Horned Armadillos and Rafting Monkeys

Horned Armadillos and Rafting Monkeys

The Fascinating Fossil Mammals of South America
Darin A. Croft, illustrated by Velizar Simeonovski
Distribution: Global
Publication date: 08/29/2016
Format: Hardback 197 color illus.
ISBN: 978-0-253-02084-0
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Description

Gold Medal, Science, 2017 Independent Publisher Book Awards

South America is home to some of the most distinctive mammals on Earth—giant armadillos, tiny anteaters, the world’s largest rodent, and its smallest deer. But the continent once supported a variety of other equally intriguing mammals that have no close living relatives: armored mammals with tail clubs, saber-toothed marsupials, and even a swimming sloth. We know of the existence of these peculiar species thanks to South America’s rich fossil record, which provides many glimpses of prehistoric mammals and the ecosystems in which they lived. Organized as a "walk through time" and featuring species from 15 important fossil sites, this book is the most extensive and richly illustrated volume devoted exclusively to the Cenozoic mammals of South America. The text is supported by 75 life reconstructions of extinct species in their native habitats, as well as photographs of fossil specimens and the sites highlighted in the book. An annotated bibliography is included for those interested in delving into the scientific literature.

Author Bio

Darin A. Croft is Associate Professor of Anatomy at Case Western Reserve University and a research associate at several museums, including the Cleveland Museum of Natural History. He is an authority on the extinct mammals of South America and has active field programs in the Andes of Chile and Bolivia.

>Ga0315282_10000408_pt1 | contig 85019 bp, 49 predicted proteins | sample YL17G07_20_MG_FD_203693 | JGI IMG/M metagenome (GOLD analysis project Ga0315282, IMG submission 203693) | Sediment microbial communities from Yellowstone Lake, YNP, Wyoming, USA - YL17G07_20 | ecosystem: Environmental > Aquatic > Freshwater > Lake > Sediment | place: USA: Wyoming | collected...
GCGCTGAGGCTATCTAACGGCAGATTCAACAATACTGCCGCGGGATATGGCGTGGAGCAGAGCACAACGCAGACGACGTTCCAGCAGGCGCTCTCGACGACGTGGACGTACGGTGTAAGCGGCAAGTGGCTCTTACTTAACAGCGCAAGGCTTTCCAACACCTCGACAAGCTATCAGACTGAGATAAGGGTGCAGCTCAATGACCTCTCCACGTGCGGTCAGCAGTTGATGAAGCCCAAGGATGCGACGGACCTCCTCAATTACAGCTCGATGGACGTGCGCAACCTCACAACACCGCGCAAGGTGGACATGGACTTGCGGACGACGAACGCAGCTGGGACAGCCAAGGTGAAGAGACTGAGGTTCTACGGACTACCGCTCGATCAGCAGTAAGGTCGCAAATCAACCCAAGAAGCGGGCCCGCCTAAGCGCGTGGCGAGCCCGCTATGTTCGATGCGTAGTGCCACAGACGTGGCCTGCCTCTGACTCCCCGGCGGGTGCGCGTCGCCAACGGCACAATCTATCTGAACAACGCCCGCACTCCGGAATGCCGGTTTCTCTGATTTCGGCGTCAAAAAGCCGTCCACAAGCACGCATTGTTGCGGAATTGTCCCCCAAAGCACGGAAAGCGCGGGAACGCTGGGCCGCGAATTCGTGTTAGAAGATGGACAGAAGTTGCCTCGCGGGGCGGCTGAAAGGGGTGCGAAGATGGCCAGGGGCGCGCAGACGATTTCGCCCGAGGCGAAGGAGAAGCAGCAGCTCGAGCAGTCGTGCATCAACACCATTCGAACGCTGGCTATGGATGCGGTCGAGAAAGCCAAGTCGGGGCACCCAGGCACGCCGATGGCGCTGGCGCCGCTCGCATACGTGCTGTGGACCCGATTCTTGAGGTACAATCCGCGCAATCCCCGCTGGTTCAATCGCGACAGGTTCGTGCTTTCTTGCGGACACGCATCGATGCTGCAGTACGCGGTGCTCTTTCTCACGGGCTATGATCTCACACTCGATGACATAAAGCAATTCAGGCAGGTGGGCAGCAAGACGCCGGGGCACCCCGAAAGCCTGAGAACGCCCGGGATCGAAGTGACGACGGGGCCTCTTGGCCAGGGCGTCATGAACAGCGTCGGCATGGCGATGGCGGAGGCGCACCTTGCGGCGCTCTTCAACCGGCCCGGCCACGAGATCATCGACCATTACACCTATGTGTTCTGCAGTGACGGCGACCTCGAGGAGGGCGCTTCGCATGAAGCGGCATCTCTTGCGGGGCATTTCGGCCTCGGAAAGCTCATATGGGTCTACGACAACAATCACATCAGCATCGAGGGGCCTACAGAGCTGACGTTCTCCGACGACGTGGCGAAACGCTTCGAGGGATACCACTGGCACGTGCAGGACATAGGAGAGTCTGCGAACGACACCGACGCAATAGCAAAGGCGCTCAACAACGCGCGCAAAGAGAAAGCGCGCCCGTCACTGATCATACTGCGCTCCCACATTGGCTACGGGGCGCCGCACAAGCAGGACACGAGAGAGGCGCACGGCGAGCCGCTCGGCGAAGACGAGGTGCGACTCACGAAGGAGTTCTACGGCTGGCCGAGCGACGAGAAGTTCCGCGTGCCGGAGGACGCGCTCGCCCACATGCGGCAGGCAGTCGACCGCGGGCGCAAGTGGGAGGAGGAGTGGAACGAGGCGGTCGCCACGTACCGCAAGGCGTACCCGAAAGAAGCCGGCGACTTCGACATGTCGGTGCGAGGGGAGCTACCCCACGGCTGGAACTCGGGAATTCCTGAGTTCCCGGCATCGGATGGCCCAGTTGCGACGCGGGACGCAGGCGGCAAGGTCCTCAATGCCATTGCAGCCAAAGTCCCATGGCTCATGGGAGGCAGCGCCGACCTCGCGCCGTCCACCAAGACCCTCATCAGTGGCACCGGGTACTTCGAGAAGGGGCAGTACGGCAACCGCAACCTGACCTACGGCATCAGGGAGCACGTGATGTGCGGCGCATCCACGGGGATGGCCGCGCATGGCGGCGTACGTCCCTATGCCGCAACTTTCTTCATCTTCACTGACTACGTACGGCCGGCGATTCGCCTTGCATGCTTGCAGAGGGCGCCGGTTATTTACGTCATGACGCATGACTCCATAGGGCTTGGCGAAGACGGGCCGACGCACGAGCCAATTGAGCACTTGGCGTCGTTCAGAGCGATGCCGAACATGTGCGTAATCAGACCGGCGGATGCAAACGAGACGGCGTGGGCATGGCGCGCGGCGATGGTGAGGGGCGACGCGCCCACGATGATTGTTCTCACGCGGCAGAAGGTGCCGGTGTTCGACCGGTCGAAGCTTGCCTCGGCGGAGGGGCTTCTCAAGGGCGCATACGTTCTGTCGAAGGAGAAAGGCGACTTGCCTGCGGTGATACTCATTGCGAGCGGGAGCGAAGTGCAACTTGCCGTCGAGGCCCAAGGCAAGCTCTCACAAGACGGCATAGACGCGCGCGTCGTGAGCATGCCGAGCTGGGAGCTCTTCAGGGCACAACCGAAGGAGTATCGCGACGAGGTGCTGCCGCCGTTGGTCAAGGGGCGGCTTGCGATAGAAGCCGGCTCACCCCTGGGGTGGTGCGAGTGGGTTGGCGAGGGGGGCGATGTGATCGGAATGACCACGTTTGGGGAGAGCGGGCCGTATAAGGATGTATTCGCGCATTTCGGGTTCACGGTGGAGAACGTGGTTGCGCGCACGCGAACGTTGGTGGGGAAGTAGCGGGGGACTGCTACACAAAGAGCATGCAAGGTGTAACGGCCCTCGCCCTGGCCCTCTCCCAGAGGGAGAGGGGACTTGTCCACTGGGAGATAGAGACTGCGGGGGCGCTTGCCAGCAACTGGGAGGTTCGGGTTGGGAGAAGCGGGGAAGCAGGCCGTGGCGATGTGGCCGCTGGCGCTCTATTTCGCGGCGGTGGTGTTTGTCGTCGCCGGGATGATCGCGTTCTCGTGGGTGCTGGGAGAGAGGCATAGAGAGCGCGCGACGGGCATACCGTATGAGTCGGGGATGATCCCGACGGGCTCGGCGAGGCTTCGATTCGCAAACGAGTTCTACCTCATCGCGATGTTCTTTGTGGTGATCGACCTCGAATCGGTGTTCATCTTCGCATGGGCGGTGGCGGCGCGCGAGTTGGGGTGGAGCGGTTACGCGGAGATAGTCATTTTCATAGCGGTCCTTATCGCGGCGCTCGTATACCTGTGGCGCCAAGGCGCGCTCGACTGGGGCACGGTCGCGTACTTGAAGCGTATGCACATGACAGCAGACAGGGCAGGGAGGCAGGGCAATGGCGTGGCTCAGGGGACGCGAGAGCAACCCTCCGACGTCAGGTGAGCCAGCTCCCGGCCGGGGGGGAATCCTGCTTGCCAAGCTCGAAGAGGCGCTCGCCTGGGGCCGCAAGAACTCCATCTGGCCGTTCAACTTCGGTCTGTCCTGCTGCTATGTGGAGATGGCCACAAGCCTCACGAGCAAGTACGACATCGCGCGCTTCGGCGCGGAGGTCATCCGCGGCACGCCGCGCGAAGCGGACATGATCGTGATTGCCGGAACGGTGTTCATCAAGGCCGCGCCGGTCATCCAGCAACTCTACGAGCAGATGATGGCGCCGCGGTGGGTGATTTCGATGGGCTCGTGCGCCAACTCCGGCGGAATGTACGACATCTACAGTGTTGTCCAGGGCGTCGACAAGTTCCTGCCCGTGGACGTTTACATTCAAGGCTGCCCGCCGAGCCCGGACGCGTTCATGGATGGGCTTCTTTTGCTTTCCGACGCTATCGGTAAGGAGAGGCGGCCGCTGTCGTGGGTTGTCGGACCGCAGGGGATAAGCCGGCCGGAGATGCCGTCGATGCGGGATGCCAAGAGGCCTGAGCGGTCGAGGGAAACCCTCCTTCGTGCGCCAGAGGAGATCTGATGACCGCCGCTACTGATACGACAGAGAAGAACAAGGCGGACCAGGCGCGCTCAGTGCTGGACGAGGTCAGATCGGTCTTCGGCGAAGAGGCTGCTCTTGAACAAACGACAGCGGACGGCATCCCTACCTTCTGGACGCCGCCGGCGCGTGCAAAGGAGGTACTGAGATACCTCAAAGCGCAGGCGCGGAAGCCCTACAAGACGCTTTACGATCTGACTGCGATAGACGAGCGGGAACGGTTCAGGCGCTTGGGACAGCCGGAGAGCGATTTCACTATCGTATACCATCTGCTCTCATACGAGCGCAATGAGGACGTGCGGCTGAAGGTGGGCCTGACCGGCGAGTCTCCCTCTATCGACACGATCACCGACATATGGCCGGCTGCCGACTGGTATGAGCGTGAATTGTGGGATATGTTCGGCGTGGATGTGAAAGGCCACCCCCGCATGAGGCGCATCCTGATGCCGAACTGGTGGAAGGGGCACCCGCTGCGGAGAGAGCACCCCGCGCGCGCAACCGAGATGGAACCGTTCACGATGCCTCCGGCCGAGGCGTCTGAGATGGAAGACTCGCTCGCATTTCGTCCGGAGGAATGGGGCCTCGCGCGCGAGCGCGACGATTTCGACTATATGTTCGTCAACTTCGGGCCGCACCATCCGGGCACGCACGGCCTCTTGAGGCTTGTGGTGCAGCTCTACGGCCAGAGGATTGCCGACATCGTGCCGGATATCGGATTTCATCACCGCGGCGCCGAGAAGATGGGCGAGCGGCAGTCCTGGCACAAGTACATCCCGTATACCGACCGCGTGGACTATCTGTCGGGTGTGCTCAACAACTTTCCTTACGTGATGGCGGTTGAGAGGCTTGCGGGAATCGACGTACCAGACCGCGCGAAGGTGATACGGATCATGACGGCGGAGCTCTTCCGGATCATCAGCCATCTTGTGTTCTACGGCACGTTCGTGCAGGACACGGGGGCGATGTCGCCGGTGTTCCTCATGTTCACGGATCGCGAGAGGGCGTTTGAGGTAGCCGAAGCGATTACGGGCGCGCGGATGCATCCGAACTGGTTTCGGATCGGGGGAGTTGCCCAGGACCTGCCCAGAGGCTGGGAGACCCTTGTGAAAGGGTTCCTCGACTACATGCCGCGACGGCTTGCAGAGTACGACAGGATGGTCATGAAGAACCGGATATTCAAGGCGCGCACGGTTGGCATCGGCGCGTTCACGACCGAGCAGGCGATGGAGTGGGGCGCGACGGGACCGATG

Velizar Simeonovski is an artist based in Chicago who specializes in life reconstructions of extinct species and visualizations of ancient landscapes. His works have been featured in scientific journals and magazines, in the book Extinct Madagascar: Picturing the Island's Past, and in museum exhibits in the US and in his home country of Bulgaria.

Reviews

“Well-written and easy for the nonspecialist to understand, this is also a most needed updating of this subject, much in the line of classic works such as Simpson's The Beginning of the Age of Mammals in South America and Patterson and Pascual's The Fossil Mammal Fauna of South America.”
 — Richard Fariña, coauthor Megafauna: Giant Beasts of Pleistocene South America

“Organized as a “walk through time”, this richly illustrated book is devoted to the Cenozoic mammals of South America—giant armadillos, tiny anteaters, the world’s largest rodent, and its smallest deer, among others.”

“Organized as a 'walk through time' and featuring species from 15 important fossil sites, this book is the most extensive and richly illustrated volume devoted exclusively to the Cenozoic mammals of South America.”
 — BirdBooker Report

“This handsome book, written by a leading expert in South American paleontology, is profusely illustrated with maps, time charts, color photographs of fossils, and exquisite life reconstructions. The book is accessible to the general reader, and it will appeal to any individual, young and old alike, interested in the fossil record, as well as to students and scholars of paleontology who work in other parts of the globe.”
 — Choice